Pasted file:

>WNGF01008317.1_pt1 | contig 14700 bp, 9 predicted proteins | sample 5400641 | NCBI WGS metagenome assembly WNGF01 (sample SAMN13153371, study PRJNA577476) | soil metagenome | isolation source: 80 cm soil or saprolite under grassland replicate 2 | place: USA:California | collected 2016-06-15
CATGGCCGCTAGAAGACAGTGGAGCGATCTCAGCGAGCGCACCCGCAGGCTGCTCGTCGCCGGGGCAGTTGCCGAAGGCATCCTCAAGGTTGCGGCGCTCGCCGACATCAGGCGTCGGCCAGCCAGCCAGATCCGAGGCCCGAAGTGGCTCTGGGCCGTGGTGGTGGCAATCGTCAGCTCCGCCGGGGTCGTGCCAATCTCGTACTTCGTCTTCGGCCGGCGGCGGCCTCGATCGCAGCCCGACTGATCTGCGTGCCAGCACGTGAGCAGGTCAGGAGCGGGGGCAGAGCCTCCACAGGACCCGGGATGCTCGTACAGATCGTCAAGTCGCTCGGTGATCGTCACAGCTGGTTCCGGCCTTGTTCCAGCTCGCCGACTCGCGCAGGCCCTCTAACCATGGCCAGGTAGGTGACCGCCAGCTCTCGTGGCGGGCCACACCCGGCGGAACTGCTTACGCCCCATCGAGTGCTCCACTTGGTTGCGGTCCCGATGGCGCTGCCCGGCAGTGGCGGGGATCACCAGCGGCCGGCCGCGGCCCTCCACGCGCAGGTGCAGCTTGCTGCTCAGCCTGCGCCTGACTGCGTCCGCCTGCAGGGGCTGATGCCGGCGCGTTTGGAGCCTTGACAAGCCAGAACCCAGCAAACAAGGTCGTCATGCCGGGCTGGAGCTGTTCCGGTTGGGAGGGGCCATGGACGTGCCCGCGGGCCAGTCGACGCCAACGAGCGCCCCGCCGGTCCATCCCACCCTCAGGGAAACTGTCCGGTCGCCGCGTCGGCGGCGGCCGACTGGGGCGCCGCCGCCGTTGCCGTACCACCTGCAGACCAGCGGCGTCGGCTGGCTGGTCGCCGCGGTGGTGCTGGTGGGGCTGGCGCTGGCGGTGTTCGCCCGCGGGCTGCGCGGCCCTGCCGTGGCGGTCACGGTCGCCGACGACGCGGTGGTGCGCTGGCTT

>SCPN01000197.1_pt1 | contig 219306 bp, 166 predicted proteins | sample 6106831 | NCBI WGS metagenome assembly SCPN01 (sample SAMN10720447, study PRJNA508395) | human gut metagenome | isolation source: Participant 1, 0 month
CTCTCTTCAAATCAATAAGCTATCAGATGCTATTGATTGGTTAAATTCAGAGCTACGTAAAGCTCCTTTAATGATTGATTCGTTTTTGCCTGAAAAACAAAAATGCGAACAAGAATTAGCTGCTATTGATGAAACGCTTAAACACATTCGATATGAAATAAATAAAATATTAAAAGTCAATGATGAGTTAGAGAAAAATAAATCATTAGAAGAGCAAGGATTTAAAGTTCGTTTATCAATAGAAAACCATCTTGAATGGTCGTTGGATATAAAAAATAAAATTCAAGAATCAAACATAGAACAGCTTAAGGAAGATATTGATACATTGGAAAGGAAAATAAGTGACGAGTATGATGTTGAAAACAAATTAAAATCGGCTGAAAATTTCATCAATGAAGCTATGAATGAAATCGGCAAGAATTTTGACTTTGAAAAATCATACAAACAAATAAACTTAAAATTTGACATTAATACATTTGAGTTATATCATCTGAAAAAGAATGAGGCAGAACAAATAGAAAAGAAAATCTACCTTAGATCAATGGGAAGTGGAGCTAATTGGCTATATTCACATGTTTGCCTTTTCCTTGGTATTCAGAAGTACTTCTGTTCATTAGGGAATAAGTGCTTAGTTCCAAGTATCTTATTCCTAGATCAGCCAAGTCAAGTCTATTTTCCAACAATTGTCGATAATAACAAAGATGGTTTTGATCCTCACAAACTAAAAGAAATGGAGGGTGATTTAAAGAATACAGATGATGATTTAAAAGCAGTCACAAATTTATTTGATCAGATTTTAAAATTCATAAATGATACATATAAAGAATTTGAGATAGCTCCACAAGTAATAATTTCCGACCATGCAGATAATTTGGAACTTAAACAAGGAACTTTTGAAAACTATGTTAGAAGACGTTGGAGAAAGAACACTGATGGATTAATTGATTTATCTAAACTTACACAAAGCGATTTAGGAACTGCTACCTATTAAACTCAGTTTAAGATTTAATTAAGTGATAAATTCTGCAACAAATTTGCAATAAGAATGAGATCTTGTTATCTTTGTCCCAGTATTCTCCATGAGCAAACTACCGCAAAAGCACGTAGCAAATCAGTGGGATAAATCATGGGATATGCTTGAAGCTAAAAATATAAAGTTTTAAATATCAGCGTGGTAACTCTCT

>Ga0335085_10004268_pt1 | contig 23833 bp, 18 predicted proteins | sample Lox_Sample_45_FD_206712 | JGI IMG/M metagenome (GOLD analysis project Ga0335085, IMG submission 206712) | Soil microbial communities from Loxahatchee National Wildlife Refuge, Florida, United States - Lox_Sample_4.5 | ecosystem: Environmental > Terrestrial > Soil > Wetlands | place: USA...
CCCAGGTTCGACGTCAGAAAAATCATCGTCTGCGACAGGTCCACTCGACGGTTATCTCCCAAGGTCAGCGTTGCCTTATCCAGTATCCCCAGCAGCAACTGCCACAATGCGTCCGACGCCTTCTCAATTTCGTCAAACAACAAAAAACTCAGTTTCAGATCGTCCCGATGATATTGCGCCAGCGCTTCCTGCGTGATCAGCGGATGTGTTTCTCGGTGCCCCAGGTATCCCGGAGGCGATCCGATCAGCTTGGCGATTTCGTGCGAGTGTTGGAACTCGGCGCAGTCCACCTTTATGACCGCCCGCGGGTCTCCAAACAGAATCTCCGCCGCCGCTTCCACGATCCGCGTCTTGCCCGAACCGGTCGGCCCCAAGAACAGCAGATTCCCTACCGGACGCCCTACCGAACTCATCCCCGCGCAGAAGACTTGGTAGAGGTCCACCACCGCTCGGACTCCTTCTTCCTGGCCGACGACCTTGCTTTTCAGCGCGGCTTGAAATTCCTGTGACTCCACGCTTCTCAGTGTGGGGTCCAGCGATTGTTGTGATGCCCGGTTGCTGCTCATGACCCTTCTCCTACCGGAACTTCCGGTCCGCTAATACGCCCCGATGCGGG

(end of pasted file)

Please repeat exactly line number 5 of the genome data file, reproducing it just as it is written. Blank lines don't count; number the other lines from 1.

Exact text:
>Ga0335085_10004268_pt1 | contig 23833 bp, 18 predicted proteins | sample Lox_Sample_45_FD_206712 | JGI IMG/M metagenome (GOLD analysis project Ga0335085, IMG submission 206712) | Soil microbial communities from Loxahatchee National Wildlife Refuge, Florida, United States - Lox_Sample_4.5 | ecosystem: Environmental > Terrestrial > Soil > Wetlands | place: USA...